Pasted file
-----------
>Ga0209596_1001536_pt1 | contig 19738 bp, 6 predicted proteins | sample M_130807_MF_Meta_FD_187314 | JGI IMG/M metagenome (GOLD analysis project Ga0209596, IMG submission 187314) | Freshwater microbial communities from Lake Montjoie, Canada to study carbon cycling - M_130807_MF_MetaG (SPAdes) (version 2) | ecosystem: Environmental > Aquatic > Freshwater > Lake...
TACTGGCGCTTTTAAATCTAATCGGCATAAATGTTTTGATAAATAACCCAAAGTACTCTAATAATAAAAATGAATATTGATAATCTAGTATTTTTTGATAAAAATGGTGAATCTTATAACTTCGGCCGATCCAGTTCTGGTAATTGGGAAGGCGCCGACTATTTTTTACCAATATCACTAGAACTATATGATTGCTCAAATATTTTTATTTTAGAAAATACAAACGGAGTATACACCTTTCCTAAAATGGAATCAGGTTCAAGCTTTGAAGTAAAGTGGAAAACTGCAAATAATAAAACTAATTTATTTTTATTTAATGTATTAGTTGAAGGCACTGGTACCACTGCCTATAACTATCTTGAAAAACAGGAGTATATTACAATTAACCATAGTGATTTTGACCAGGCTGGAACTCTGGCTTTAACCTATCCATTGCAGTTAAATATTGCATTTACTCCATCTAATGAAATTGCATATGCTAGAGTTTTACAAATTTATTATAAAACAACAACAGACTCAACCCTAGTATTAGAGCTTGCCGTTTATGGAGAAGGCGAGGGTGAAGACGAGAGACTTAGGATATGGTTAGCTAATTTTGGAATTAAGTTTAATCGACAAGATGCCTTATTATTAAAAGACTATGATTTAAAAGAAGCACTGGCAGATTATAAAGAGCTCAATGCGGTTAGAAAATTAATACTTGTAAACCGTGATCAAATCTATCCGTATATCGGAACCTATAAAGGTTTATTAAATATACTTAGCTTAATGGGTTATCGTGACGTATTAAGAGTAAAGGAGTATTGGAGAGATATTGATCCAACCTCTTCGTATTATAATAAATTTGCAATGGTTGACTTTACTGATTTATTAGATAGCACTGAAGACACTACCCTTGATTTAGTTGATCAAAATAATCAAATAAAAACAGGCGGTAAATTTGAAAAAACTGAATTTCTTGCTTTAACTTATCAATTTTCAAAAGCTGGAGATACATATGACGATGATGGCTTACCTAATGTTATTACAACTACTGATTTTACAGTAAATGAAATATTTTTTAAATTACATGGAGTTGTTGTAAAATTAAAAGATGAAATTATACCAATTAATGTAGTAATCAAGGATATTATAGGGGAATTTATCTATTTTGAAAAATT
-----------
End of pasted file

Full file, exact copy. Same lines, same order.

>Ga0209596_1001536_pt1 | contig 19738 bp, 6 predicted proteins | sample M_130807_MF_Meta_FD_187314 | JGI IMG/M metagenome (GOLD analysis project Ga0209596, IMG submission 187314) | Freshwater microbial communities from Lake Montjoie, Canada to study carbon cycling - M_130807_MF_MetaG (SPAdes) (version 2) | ecosystem: Environmental > Aquatic > Freshwater > Lake...
TACTGGCGCTTTTAAATCTAATCGGCATAAATGTTTTGATAAATAACCCAAAGTACTCTAATAATAAAAATGAATATTGATAATCTAGTATTTTTTGATAAAAATGGTGAATCTTATAACTTCGGCCGATCCAGTTCTGGTAATTGGGAAGGCGCCGACTATTTTTTACCAATATCACTAGAACTATATGATTGCTCAAATATTTTTATTTTAGAAAATACAAACGGAGTATACACCTTTCCTAAAATGGAATCAGGTTCAAGCTTTGAAGTAAAGTGGAAAACTGCAAATAATAAAACTAATTTATTTTTATTTAATGTATTAGTTGAAGGCACTGGTACCACTGCCTATAACTATCTTGAAAAACAGGAGTATATTACAATTAACCATAGTGATTTTGACCAGGCTGGAACTCTGGCTTTAACCTATCCATTGCAGTTAAATATTGCATTTACTCCATCTAATGAAATTGCATATGCTAGAGTTTTACAAATTTATTATAAAACAACAACAGACTCAACCCTAGTATTAGAGCTTGCCGTTTATGGAGAAGGCGAGGGTGAAGACGAGAGACTTAGGATATGGTTAGCTAATTTTGGAATTAAGTTTAATCGACAAGATGCCTTATTATTAAAAGACTATGATTTAAAAGAAGCACTGGCAGATTATAAAGAGCTCAATGCGGTTAGAAAATTAATACTTGTAAACCGTGATCAAATCTATCCGTATATCGGAACCTATAAAGGTTTATTAAATATACTTAGCTTAATGGGTTATCGTGACGTATTAAGAGTAAAGGAGTATTGGAGAGATATTGATCCAACCTCTTCGTATTATAATAAATTTGCAATGGTTGACTTTACTGATTTATTAGATAGCACTGAAGACACTACCCTTGATTTAGTTGATCAAAATAATCAAATAAAAACAGGCGGTAAATTTGAAAAAACTGAATTTCTTGCTTTAACTTATCAATTTTCAAAAGCTGGAGATACATATGACGATGATGGCTTACCTAATGTTATTACAACTACTGATTTTACAGTAAATGAAATATTTTTTAAATTACATGGAGTTGTTGTAAAATTAAAAGATGAAATTATACCAATTAATGTAGTAATCAAGGATATTATAGGGGAATTTATCTATTTTGAAAAATT